Ranchers: Jim and Jeanne O’Haco.

Arizona Beef Council: Where you are located?
Jim O’Haco: Our ranch is located 30 miles south of Winslow, Arizona sitting at an elevation of 6,200 – 7,000 feet. We raise mostly Black Angus cattle along with black baldy (Hereford/ Angus cross) cows who are bred each year to raise a calf. We sell first-calf heifers and bulls, along with calves in the spring and fall.

Tell us a little bit about yourself, your family and about your ranch.
Our story begins in 1898 when my grandfather Michel O’Haco came to this country from the Basque Pyrenees in Europe. He immigrated at the age of 14, landing at Ellis Island in New York and made his way cross-country to Phoenix. He had an uncle who was a sheep man around Wickenburg, who promised him work upon his arrival. He saved his money while working as a herder and eventually bought his own sheep, and thus the O’Haco Sheep Company was started.

For many years, he acquired land and continued to increase his sheep numbers and ranches. In 1946, he was the largest sheep man in Arizona, with properties all over the state, including summer ranges in the northern plateau and winter pastures in the Salt River Valley around Phoenix, Arizona.

My grandfather had 4 children, but only one son, MJ O’Haco, (my father). MJ was attending the University of Arizona when World War II broke out. He was assigned to the last cavalry unit but ended up in the infantry when the horses sank at sea; he served with honors as a Captain. At Nuremburg, Germany, MJ was shot twice in the back by a sniper while saving the life of a commanding officer, which left him paralyzed and unable to walk. At this point, my grandfather began dissolving his holdings, as he figured his only son would never be able to ranch. He kept his best properties, the Chevelon Butte Ranch and the Divide Ranch in Wickenburg.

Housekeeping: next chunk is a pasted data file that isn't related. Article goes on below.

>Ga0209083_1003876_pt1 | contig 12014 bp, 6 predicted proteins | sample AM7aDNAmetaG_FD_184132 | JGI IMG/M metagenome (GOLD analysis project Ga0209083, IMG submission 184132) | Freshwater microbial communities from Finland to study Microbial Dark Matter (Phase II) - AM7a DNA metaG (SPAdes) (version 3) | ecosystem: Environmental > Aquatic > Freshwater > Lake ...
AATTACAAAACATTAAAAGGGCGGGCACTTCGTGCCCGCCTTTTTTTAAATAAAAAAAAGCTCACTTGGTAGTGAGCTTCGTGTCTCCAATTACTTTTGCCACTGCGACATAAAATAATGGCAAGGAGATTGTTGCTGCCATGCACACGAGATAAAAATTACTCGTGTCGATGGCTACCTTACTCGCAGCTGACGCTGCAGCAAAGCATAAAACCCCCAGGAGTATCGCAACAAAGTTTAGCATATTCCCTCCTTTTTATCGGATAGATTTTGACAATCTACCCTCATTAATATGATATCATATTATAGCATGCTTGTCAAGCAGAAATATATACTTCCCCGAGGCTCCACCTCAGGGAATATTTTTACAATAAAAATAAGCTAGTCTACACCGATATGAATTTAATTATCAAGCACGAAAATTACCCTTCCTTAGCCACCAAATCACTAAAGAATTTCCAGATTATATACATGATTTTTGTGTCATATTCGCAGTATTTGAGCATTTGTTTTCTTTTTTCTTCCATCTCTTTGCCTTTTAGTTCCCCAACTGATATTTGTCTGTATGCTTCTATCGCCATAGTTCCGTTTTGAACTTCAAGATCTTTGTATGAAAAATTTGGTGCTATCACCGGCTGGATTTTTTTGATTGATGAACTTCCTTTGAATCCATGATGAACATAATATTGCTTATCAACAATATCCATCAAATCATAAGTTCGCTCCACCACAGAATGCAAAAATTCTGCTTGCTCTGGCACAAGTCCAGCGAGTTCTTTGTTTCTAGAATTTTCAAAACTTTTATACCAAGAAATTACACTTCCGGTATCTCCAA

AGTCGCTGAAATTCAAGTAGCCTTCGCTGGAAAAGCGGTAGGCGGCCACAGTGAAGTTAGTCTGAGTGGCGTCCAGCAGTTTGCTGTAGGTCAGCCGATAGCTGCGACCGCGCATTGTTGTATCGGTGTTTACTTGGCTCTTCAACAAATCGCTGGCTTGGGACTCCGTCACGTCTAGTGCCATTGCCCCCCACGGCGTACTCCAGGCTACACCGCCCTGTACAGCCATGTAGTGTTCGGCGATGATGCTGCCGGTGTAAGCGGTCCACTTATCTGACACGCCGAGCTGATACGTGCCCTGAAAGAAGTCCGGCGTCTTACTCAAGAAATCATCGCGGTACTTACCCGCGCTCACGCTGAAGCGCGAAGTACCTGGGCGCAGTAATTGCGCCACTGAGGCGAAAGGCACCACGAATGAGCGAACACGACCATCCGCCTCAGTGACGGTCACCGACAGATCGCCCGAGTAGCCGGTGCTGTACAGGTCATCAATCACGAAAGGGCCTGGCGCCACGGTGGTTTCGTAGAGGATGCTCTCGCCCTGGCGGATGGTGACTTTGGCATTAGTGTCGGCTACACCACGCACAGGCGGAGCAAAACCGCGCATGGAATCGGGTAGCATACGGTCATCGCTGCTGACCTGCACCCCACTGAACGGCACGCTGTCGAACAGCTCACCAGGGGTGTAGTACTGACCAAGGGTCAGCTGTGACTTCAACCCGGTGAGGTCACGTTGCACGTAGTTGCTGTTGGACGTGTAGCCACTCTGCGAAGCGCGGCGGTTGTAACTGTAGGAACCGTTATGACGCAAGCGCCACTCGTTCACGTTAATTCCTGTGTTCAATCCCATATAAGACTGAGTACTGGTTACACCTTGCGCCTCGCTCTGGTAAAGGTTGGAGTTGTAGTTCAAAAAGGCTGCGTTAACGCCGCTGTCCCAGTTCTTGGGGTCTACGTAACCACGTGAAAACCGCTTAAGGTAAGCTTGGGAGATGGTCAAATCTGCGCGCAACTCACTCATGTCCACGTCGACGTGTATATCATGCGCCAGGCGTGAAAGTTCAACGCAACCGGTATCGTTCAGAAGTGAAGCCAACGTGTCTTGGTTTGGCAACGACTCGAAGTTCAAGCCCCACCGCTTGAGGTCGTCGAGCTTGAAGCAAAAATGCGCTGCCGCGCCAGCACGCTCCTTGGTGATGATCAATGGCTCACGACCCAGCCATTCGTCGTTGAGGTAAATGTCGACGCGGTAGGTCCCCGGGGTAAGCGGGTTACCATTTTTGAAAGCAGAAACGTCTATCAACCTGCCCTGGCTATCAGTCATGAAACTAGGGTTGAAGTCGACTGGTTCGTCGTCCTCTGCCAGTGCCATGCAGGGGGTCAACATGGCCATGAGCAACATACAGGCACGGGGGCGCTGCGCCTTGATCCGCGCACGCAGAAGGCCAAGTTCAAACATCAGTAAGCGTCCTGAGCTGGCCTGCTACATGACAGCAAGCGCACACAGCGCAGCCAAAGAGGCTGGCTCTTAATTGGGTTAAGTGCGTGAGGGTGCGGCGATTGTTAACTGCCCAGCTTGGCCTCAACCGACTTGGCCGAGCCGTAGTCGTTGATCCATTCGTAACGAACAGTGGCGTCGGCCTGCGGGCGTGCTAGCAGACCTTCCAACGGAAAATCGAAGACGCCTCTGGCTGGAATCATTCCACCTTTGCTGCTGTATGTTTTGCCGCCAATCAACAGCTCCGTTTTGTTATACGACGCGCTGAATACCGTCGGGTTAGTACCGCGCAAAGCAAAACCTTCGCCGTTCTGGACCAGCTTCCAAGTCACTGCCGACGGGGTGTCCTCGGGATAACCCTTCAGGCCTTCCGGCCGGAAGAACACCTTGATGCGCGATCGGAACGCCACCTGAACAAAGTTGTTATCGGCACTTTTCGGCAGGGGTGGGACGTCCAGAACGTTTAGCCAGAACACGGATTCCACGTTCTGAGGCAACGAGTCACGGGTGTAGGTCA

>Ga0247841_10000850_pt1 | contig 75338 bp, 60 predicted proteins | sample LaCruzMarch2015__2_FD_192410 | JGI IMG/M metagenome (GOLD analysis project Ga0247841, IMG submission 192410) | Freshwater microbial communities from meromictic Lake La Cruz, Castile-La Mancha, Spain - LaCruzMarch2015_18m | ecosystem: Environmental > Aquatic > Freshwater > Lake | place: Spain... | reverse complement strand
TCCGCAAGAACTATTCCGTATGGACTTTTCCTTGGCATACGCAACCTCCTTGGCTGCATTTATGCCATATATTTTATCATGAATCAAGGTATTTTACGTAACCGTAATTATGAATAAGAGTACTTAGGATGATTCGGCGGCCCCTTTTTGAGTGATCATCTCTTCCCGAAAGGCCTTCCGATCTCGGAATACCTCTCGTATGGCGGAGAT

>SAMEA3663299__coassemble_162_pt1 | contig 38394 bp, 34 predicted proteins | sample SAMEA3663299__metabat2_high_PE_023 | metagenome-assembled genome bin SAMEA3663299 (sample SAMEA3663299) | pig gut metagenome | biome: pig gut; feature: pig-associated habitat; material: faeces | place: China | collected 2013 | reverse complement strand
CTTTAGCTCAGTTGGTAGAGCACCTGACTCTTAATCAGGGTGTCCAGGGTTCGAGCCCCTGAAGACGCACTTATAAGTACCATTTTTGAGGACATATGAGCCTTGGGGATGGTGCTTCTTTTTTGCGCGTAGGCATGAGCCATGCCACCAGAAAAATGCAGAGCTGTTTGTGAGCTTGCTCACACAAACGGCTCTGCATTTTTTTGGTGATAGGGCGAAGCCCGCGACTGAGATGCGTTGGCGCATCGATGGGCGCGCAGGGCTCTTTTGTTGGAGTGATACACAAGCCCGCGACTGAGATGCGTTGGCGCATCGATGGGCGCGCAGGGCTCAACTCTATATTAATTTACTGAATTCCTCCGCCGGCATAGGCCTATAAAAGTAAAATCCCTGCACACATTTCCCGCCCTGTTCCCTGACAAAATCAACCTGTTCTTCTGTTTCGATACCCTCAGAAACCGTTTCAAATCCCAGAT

After five long years, my father regained his health and married his Army nurse (my mother) in 1946, eventually having 8 children. My father returned to Chevelon Butte, and slowly began the transition from sheep to cattle. MJ continued to ranch until his death in 2001.

Fast forward and here is a short history about myself. I was born and raised in Winslow, attended the University of Arizona earning a degree in Animal Science and a minor in Range. I was accepted into veterinary school, but returned home and started running the daily operations of the ranches, which at one time consisted of four ranches and a small farm. My entire life has been devoted to the outdoors and agriculture.

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Pictured: Jeanne and Jim O’Haco, Senator Jeff Flake, and Mike O’Haco

As we’ve learned from our past blog posts, conservation and proper land management are important topics. When did you start conservation projects? What is an example of a conservation project?

Range conservation projects have been a part of our outfit for as far back as I can remember. My father switched from sheep to cattle in entirety in 1948 -1950. He fenced the perimeter, then cross fence pastures, as well as built earthen tanks to provide water to the livestock.